A quirky English folding bike has achieved cult status with a specific appeal to urban cyclists
People who love Brompton folding bikes really love them, enough so that they’ve been described as a cult.
Jo Johnston, who lives in Berlin and works with disabled children, says that as soon as she bought one of the small-wheeled, compact commuter bicycles, she felt part of a “club.” And that was before she founded a meet-up group that takes rides around the city and its environs.
But the machines are about more than being “in the fold,” a term Brompton enthusiasts like to use. More and more of us are living in cities, and those cities’ infrastructure is groaning under the pressure. Folding bikes, say their fans and designers, can combine with mass transit to make sense of living in a metropolis.
Typical riders take a train into town from a suburb or a neighborhood on the city’s outskirts, and use a folding bike to cover the last miles to work. The bikes are built for lives lived in tiny apartments with little storage–they fold up small enough to fit under a table or on a shelf. They speak of autonomy, but instead of expressing the need for escape to open fields and mountains—as sports bikes might—they’re knit-up with city life.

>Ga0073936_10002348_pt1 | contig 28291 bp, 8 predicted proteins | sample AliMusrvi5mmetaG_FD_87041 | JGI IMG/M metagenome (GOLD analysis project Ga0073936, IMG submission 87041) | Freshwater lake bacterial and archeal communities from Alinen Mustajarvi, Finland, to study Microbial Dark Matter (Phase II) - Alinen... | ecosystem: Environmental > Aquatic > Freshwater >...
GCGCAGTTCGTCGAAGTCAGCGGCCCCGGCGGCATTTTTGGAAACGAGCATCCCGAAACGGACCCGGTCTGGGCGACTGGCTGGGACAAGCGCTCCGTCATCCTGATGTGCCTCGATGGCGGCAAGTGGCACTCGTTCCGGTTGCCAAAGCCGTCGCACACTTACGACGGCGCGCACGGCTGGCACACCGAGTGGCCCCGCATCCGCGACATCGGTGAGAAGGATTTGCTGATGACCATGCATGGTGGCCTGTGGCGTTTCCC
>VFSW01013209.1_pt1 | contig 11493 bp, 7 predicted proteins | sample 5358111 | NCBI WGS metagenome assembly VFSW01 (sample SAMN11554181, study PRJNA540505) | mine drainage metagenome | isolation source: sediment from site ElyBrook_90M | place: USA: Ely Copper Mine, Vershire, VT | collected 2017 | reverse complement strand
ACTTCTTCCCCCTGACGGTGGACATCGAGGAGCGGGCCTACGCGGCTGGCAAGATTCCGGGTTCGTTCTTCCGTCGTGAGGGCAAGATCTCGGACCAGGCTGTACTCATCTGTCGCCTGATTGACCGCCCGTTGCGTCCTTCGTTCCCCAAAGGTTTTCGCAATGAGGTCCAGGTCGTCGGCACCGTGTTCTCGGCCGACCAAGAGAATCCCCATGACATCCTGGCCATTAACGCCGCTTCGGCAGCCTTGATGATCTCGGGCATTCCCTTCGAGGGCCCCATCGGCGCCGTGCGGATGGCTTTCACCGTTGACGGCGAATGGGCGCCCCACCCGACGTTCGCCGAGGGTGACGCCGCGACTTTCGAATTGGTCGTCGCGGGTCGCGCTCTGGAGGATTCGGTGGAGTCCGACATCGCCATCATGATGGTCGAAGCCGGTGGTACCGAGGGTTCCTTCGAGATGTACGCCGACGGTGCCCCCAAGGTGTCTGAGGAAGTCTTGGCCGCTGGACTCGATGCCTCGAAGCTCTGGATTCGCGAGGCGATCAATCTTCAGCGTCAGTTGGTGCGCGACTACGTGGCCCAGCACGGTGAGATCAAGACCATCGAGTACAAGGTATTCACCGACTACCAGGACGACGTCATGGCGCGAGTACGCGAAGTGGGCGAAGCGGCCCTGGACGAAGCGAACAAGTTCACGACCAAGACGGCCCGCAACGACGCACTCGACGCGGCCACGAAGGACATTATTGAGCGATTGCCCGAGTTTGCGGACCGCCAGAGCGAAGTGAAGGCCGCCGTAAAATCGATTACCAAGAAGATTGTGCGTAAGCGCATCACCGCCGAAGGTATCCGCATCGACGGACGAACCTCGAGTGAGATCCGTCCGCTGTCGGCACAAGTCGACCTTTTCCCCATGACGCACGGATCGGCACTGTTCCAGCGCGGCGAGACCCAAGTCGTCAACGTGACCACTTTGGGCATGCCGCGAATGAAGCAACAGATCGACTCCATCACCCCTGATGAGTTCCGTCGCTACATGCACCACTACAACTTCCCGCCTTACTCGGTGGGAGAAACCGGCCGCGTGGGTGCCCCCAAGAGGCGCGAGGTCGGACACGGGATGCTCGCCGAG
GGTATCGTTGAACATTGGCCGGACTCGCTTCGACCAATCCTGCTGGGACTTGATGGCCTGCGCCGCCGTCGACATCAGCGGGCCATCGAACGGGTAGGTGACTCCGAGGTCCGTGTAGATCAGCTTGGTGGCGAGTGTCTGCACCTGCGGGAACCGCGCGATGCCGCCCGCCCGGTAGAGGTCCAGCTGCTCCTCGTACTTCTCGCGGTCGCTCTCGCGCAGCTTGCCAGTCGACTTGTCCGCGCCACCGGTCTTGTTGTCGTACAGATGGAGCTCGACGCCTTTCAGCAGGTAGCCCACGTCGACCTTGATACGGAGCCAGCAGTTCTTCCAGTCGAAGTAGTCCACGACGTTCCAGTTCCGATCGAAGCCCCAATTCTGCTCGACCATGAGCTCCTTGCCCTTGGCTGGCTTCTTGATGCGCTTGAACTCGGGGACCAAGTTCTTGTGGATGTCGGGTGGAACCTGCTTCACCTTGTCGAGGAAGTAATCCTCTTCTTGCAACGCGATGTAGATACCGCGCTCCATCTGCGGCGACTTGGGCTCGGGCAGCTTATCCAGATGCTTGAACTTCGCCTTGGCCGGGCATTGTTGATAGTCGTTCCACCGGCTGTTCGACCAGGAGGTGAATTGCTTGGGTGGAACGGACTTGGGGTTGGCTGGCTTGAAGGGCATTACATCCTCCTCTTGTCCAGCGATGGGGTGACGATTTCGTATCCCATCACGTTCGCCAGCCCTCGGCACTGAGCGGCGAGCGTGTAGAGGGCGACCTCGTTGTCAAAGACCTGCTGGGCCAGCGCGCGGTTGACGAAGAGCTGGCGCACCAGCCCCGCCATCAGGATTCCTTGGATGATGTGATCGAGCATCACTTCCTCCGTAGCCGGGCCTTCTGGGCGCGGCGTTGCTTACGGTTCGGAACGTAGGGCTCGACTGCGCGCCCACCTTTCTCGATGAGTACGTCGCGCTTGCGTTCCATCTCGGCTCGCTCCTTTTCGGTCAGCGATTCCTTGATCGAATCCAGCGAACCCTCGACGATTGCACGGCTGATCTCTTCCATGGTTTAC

Brompton is by no means the only folding bike brand. But it is the largest of any bike brand in the UK. This, plus its unusual London-based manufacture, its rise on the streets of the UK capital and now further afield, its distinctive shape, and its cultish vibe all drew me to the brand.
Keen for the publicity, Brompton lent two bikes to the Quartz London office. And now I understand more why Johnston sums up her experience riding a Brompton in one word: “Freedom!”